Cutting is one of the most basic kitchen preparation skills. By far the most common utensil for this is a chef's knife, although a paring knife and others are also used. With practice, cutting food can be safe, fun, and easy, and is a skill that is well worth developing for anyone who prepares food.
- Knives should always be kept sharp – cuts occur more frequently with dull knives because they have a tendency to slip off the food being cut, rather than biting in. Use a honing steel to straighten the edge before each cutting session, and sharpen the blade by grinding a new edge when necessary, typically every few months or years, depending on use.
- Knives should be stored separately from other utensils, either in a knife block, a knife tray, or with a knife guard.
- Never leave knives in a sink full of soapy water.
- Never try to catch a falling knife.
- Mechanical slicers
- Never try to clean the circular blade of a mechanical slicer while the machine is still assembled.
- Always ensure that mechanical slicers and other electrical cutting equipment are disconnected from the power supply before disassembling them for cleaning.
Holding a knife:
When slicing food by hand, always grip the handle of the knife firmly – a loose grip can lead to accidents.
- The Grip: The correct grip gives one the maximum degree of control over the knife. It increases one's accuracy and speed, as well as preventing slipping which can cause accidents. The type of grip one uses depends to some extent on the task being performed, as well as the size of the knife. The grip most frequently used for general cutting and slicing is the one illustrated. Grasp the handle in the palm of the hand with the thumb on one side of the blade, the forefinger on the other side, and the middle, ring and small fingers wrapped around the handle. This is believed by many food-service professionals to give maximum control.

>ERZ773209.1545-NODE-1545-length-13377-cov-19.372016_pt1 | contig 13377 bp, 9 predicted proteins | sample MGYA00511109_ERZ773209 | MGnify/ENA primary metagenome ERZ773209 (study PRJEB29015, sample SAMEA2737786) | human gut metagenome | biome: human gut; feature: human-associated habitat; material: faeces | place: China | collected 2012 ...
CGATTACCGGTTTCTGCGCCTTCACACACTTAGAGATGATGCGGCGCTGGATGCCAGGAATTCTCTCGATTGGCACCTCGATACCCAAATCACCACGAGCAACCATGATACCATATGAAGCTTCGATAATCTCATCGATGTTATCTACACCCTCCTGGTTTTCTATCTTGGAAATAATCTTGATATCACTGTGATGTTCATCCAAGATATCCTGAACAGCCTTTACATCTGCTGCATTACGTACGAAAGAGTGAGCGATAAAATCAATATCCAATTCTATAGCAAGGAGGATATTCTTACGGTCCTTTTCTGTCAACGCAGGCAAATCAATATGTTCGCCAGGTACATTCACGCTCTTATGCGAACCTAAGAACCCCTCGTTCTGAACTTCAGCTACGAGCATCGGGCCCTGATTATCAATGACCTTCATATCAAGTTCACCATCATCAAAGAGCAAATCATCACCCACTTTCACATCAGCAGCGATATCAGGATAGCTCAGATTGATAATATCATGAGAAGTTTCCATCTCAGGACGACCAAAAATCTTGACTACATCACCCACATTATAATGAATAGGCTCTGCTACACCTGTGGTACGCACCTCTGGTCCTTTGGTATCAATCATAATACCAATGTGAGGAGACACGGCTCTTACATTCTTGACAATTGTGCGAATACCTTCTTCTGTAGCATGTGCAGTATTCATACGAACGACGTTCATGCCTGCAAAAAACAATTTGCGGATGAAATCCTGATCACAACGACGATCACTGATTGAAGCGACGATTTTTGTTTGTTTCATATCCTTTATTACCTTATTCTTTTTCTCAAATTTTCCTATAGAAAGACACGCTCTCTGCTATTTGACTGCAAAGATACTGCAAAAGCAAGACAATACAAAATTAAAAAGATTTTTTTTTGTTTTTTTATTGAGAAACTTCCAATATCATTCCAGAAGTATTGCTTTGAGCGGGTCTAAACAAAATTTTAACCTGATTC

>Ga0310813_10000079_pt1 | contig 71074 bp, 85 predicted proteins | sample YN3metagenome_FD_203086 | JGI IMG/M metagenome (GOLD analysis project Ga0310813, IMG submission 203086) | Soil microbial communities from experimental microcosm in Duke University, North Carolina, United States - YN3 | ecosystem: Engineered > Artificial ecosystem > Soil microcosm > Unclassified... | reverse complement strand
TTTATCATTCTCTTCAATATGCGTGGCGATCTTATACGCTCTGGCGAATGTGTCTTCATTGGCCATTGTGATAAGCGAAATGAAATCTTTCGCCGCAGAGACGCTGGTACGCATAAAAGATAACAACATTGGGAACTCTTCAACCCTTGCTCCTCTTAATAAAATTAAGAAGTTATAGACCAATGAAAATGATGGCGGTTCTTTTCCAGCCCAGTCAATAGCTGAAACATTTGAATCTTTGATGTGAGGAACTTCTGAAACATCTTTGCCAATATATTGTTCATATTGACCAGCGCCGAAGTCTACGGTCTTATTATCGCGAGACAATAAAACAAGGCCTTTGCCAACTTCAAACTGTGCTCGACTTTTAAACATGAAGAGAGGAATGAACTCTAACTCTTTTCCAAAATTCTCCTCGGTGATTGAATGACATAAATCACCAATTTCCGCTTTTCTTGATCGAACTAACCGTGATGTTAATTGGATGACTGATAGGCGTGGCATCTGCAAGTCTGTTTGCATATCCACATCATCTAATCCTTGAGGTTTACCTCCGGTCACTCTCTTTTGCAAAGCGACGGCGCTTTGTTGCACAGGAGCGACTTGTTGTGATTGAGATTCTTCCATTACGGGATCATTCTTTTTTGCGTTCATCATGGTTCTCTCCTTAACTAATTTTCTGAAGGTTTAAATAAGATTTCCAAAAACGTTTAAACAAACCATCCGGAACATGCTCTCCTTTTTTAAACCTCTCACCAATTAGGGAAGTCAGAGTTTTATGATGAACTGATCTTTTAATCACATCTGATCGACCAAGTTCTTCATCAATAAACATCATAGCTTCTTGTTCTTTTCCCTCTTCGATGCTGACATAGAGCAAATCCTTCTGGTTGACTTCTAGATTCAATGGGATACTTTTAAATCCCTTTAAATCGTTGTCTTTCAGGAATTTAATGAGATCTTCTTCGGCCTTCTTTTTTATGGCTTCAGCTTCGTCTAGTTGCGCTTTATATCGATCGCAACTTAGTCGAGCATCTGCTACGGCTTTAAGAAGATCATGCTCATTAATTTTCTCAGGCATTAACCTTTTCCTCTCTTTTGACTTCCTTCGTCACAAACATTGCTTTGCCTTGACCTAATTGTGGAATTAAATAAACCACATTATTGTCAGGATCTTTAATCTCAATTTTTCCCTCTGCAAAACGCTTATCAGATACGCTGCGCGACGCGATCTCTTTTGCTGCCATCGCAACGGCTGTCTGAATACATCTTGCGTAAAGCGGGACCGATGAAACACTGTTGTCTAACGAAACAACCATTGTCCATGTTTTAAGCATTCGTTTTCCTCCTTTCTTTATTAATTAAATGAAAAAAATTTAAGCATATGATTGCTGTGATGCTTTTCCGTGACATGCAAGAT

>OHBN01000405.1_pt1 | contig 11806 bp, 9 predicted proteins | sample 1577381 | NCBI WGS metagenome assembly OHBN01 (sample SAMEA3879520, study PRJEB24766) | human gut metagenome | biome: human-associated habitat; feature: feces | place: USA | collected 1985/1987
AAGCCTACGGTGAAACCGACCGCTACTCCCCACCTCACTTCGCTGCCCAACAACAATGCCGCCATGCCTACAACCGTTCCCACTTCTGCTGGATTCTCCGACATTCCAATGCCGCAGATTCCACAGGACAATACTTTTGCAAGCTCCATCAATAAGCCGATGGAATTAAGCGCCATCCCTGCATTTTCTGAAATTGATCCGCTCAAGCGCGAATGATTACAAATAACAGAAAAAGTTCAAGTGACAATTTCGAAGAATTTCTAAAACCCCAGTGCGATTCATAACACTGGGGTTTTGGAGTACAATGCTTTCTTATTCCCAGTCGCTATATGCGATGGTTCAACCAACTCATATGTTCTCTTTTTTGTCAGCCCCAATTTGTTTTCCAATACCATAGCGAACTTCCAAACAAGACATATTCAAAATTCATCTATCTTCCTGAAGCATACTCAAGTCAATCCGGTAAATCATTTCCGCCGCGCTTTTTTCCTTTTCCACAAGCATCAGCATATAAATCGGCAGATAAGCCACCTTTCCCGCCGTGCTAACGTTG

The food item is held firmly with the other hand, the fingers curled under, so that the side of the blade is against the knuckles. The curling under of the hand holding the food is extremely important and a safety requirement that must never be disregarded even when the knife is nowhere near ones fingers so as to make it a habit that becomes automatic. Many accidents, and indeed the loss of digits, could have been avoided if this technique were always followed. Regrettably, even professionals sometimes disregard their own rules. Resist the temptation to do so.
- When using a mandoline, use the food holder which is supplied with it. If it didn't have one when you bought it, it is quite likely being illegally sold in your jurisdiction which probably requires that they be sold with a holder included.
- When passing a knife to another, do so handle first.
- "Basic Knife Technique." Cook’s Illustrated, January/February 1996.
- "Basic Knife Techniques." Cooking Enthusiast, 2006.
- Marsha Lynch: Basic Knife Skills
- British Nutrition Foundation videos on basic peel, chop and grate techniques